"White Island volcano trip" Whakatane Travelogue by Kate-Me
Whakatane Travel Guide: 13 reviews and 53 photos
White Island is a large submarine volcano 150,000 – 200,000 years old, NZ’s most active volcano.
Located: 49 km north of Whakatane, in the Bay of Plenty. The volcano’s height reaches 321 metres above sea level, but its full height from the sea floor is about twice that. Only a small % of the island is above the sea. The underwater base of the volcano is 16 km x 18 km, but only about 2.4 x 2 km is visible.
Sulphur used to be mined commercially on the island, but eruptions and part of the crater wall collapsing resulted in several deaths (at least 10 miners working on the island in 1914) and led to mining ceasing in 1933. I believe the last time it erupted was 1998. More scientific info: http://www.gns.cri.nz/what/earthact/volcanoes/nzvolcanoes/newwhitei.html
The island has been left to nature since then, and is actually privately owned by the Buttle family – who agreed the island could become a private scenic reserve (with a part of each visitor’s tour cost going to them as a fee – I believe it’s quite a lot in fact)
Our tour was $175 ea for the 6 hours – my husband considers it worth it.
Those who suffer seasickness beware though!
Tour begins at White Island Rendezvous (their hotel/base/giftshop etc)
The island takes about 2 hours to get reach (cruising at 19 knots) but for me it felt like forever (since I was thoroughly seasick) and I would have said it was more like 100 kms than 50 ....on and on you go.
On the way you pass Whale Island (remains of a dormant volcano 7 kms offshore).
Finally we arrive at the island and get into a motorised inflatable launch for the transfer to what’s left of the jetty, and disembark onto some easy to clamber over rocks.
Sometimes they see dolphins & whales but we saw neither, though did spot 2 large seals on rocks as we were circumnavigating White Island .
We spent 2 hours exploration of the island, literally following in the footsteps of the guides. Our group of about 60 was split into 3, each with 2 guides, and off we went.
You wear a safety helmet and carry a gas mask around your neck (in case you are walking through vent fumes and might have trouble breathing – depends which way the wind is blowing – this wasn’t much of an issue for us)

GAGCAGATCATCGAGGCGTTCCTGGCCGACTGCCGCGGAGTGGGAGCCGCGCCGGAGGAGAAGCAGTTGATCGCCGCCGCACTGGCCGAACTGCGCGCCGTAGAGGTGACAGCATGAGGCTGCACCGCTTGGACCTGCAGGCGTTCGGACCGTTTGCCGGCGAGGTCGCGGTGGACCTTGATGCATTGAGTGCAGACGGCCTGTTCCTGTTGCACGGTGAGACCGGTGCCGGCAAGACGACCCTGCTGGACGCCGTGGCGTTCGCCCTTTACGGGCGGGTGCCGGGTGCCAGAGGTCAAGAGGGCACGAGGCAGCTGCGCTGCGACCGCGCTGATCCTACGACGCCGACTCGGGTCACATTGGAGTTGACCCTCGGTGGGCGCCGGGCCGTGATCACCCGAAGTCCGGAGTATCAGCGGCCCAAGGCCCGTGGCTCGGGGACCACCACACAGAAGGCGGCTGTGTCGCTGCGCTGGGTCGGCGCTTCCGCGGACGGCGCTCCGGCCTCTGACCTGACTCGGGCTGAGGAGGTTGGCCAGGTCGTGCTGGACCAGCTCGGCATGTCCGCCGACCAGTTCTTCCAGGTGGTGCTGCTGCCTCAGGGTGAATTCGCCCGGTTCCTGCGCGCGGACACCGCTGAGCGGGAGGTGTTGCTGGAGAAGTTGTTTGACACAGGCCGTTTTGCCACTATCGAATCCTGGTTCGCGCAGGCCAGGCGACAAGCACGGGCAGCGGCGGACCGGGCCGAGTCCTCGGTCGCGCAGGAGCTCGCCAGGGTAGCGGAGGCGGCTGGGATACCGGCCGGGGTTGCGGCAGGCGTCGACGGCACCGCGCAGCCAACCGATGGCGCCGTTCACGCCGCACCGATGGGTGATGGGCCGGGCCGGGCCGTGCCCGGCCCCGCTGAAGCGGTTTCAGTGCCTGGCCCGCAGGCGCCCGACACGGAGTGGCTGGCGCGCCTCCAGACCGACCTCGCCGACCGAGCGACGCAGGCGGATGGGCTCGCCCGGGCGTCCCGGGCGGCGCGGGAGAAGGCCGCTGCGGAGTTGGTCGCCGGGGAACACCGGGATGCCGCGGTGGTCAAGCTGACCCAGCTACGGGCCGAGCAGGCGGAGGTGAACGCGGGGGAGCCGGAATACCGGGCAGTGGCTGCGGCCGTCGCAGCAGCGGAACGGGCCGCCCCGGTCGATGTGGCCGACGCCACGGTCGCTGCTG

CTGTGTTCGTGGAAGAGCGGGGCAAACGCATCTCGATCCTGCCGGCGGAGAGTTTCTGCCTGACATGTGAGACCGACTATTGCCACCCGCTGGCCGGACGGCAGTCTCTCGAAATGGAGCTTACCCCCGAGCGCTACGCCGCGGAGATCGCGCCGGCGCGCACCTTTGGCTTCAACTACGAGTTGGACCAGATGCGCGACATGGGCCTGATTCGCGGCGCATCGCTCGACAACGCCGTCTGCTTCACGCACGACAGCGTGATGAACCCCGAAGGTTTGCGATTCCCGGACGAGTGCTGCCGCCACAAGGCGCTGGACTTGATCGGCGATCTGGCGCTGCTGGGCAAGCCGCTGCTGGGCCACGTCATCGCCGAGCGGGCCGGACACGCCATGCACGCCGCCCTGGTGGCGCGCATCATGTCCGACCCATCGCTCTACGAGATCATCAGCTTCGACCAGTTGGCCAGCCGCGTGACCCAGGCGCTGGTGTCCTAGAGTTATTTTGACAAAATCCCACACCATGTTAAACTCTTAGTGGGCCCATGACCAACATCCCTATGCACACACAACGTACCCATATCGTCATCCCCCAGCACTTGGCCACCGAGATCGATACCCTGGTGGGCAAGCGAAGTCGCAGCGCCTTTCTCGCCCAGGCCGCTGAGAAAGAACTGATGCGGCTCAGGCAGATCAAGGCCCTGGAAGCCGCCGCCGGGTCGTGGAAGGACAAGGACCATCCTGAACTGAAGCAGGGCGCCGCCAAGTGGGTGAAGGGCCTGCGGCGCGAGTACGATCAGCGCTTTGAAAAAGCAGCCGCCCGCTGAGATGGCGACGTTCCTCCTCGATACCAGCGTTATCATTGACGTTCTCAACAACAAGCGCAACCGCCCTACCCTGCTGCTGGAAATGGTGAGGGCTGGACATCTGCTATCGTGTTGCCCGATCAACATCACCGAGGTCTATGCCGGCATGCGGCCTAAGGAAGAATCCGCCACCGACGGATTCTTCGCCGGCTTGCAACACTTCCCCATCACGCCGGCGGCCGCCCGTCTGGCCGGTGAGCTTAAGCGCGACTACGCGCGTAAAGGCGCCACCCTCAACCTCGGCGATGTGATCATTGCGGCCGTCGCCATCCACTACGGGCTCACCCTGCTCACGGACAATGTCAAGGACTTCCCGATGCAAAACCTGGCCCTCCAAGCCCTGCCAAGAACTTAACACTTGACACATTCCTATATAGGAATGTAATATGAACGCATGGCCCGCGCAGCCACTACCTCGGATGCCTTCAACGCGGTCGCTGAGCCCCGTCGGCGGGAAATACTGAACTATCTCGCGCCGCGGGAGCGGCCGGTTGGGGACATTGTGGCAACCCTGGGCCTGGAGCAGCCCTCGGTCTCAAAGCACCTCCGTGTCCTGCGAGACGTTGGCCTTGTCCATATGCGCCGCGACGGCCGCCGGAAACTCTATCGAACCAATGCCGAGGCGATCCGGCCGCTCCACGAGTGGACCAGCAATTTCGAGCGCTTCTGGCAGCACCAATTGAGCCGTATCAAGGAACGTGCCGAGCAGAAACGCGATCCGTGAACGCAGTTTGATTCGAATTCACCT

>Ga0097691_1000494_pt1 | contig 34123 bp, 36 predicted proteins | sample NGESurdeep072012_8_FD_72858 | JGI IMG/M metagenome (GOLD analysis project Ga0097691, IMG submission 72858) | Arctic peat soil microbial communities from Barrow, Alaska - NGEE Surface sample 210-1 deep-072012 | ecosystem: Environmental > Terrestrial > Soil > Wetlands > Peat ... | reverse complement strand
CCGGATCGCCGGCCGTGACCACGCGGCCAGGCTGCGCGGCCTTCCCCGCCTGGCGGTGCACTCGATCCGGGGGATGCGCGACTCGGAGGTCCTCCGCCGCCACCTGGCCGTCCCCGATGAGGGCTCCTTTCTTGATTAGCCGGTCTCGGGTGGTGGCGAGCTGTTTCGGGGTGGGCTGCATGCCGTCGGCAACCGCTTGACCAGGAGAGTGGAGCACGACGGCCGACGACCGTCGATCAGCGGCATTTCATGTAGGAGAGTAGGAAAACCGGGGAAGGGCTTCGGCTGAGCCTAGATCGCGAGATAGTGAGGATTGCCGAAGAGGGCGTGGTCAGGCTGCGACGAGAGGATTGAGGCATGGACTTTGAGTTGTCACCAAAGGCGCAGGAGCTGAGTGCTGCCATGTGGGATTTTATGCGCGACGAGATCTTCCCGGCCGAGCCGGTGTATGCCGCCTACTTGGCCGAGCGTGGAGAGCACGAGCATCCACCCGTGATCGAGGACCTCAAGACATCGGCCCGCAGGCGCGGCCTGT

There’s no wandering off. Safety is strictly observed….a freak eruption COULD happen – we are warned of this and told what to do if there’s a collapse or avalanche, but keeping our distance as we did from actual fumaroles (vents of quick, powerful hissing, escaping steam/smoke) I didn’t ever feel ‘unsafe’. The guide also makes you avoid walking anywhere where they know the crust is brittle and there’s a risk of falling through or sinking (a couple of people on our tour walked maybe 1 mt off course and sank almost up to the top of their shoes in grey, gooey mud…fortunately the guide picked up on this quick enough to stop the rest of us following in those footsteps and also sinking.
It really does feel like you’re walking on the moon…..a dead landscape (at least on the side of the island where you land and walk) – nothing alive, walking on loose ash and rock - nothing alive but the fumaroles, bubbling lake, and tiny rivulet creeks of water (no doubt mixed with a dose of sulphur too). The smell of sulphur/eggs is quite bad, but no worse than at Rotorua, and you soon get caught up in following the guides and listening to their informative commentary about the geology and also the history of the island.
The scenes are colourful – the different tones of sulphur and mud, the white water in the little rivulets, the green bubbling lake…. it’s not just grey ash at all.
After we got back on board, while waiting for the other 2 tour groups from our boat to be ferried back via the launch, a packed lunch began to be served. And what was on the menu for lunch? None other than egg sandwiches! I tell you, after being sick for 2 hours and then walking around 2 hours on a fascinating island which however smells of rotten eggs, the last thing you want to eat is egg sandwiches! (Never mind, all part of the adventure, I guess).
On the way back to Whakatane, we did a complete circumnavigation of the island....to see vegetation and grass and nesting birds on the other side was amazing! Completely different to the side where we landed, and no sign of bubbling mud or fumarolles here at all!
Kate-Me's Related Pages
Whakatane Travel Guide
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